Covid pandemic at a ‘critical juncture’ and we still have a long road ahead, WHO’s Tedros says

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WHO Director-General Tedros Adhanom Ghebreyesus speaks during a press conference on December 20, 2021 at the WHO headquarters in Geneva
Fabrice Coffrini | AFP | Getty Images

The Covid-19 pandemic is at a “critical juncture” as it enters its third year, the WHO’s top official said on Monday.

Speaking at a press conference during a meeting with Svenja Schulze, Germany’s minister for economic cooperation and development, WHO Director-General Tedros Adhanom Ghebreyesus praised Germany — the biggest donor to the WHO — for approaching global public health with “solidarity and multilateralism.”

“These qualities are more important than ever, because the Covid-19 pandemic is now entering its third year and we are at a critical juncture,” Tedros told reporters.

“We have the tools to end the acute phase of this pandemic. But we must use them equitably and wisely.”

Noting Germany’s commitment to international cooperation and tackling the pandemic under its newly adopted G-7 presidency, Tedros praised the country’s efforts as “an example for all” but warned that “we still have a long road ahead.”

Globally, more than 71 million new cases of Covid were recorded over the past four weeks, according to data from Johns Hopkins University. While the U.S. and France recorded the highest number of cases during that period, with 18.3 million and 7.6 million respectively, Yemen and Vanuatu have suffered the highest case fatality rates in the world throughout the crisis, JHU data shows.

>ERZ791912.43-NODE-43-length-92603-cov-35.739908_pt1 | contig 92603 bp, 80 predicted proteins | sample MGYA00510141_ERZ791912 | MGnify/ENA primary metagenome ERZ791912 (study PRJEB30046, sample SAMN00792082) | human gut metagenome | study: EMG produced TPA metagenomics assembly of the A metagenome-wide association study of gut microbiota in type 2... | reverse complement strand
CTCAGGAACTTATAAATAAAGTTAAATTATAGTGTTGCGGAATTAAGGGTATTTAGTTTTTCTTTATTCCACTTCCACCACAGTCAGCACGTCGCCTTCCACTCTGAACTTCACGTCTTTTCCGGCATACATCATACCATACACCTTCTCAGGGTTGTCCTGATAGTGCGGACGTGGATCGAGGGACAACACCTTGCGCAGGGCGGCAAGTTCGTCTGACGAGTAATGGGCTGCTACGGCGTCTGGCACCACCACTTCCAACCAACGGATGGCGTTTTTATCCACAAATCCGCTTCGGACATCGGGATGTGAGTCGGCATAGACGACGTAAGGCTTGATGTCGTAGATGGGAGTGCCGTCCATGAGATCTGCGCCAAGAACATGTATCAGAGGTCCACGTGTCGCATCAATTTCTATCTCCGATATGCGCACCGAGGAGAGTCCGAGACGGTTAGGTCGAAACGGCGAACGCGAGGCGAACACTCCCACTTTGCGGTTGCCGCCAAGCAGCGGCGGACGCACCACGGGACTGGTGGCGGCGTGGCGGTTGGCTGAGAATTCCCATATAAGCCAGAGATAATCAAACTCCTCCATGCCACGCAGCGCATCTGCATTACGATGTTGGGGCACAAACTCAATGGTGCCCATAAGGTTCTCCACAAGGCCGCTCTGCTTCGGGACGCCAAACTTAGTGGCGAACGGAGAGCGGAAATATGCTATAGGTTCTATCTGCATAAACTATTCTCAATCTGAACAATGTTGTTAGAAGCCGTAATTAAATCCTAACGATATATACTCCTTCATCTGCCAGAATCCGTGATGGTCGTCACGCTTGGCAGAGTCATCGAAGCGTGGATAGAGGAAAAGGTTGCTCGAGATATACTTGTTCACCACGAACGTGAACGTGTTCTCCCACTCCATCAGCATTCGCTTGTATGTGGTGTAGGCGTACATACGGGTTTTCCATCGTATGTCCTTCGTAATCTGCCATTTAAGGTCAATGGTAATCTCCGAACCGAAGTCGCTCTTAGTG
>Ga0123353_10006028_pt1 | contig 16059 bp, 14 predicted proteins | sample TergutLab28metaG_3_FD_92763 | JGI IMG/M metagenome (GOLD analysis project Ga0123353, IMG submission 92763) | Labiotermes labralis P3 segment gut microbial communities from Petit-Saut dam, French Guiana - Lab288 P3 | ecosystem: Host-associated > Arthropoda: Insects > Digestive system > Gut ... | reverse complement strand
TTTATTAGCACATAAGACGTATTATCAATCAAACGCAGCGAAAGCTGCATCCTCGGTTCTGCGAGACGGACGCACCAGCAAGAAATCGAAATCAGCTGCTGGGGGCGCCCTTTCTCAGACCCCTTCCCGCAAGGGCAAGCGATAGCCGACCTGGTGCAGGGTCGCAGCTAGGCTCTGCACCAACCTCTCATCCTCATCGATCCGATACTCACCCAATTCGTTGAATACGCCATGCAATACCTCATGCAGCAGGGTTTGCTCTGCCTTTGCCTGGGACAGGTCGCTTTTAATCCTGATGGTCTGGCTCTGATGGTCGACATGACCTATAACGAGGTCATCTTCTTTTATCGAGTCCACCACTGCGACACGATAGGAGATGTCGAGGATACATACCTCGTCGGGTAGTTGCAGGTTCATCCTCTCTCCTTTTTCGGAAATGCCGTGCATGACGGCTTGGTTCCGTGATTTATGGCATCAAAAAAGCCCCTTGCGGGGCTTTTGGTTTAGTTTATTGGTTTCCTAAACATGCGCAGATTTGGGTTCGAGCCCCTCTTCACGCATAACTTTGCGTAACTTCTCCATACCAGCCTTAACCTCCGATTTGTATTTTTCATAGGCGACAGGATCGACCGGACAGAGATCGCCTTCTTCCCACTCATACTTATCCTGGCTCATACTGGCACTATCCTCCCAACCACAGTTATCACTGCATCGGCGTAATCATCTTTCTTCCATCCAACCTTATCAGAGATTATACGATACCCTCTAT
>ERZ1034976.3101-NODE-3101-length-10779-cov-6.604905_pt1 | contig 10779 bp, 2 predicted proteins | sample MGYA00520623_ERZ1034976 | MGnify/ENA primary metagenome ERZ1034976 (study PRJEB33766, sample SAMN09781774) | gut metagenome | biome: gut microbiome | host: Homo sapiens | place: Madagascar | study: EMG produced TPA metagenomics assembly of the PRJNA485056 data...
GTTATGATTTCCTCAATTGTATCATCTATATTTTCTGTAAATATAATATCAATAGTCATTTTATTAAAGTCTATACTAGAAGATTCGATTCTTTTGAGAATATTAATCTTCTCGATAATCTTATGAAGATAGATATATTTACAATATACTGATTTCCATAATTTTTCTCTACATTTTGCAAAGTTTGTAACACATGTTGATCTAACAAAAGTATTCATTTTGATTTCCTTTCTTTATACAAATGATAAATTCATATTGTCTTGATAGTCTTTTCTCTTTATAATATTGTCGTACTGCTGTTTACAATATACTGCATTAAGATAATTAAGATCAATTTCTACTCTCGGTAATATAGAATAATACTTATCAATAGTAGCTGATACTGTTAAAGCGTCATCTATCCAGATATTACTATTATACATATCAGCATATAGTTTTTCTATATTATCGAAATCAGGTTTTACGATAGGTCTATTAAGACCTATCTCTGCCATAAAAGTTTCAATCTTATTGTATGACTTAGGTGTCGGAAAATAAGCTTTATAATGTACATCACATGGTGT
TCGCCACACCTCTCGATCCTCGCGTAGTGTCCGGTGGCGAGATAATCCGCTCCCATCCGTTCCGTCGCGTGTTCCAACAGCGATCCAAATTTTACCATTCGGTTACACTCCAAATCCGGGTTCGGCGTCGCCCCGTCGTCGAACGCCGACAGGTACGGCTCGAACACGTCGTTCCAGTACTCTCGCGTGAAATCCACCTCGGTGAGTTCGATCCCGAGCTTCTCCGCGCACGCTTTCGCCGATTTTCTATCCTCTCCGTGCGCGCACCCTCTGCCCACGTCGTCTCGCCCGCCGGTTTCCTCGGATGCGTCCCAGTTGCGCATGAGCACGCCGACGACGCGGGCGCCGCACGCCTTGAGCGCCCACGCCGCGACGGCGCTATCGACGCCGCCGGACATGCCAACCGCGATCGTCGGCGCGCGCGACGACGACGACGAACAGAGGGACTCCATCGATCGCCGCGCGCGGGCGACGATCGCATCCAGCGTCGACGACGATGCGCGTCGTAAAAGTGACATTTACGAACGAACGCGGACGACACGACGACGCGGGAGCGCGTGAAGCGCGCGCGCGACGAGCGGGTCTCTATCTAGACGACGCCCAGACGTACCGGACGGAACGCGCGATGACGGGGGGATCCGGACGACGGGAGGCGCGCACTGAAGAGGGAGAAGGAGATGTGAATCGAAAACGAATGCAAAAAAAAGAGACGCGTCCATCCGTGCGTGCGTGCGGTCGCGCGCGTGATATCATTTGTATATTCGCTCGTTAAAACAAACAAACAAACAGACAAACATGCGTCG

In Yemen, where a civil war is raging and less than 2% of the population has been vaccinated, almost one in five people who have contracted Covid-19 died, according to JHU. Meanwhile, in Vanuatu — where cases have remained low throughout the pandemic but just a third of the population is immunized against the virus — the case fatality rate is 14%.

But according to Tedros, vaccinations are not the only thing world leaders need to consider when looking at ways to help lower income countries protect their populations from the effects of the virus.

“Vaccines alone will not end the pandemic,” Tedros said. “Many countries need diagnostics, life-saving therapeutics — including oxygen and support for vaccine rollout.”

Speaking at the World Economic Forum’s virtual Davos Agenda event last week, Michael Ryan, executive director of the WHO Health Emergencies Programme, said society had a chance to end the Covid emergency in 2022 if longstanding inequities — such as fair access to vaccines and health care — were addressed.  

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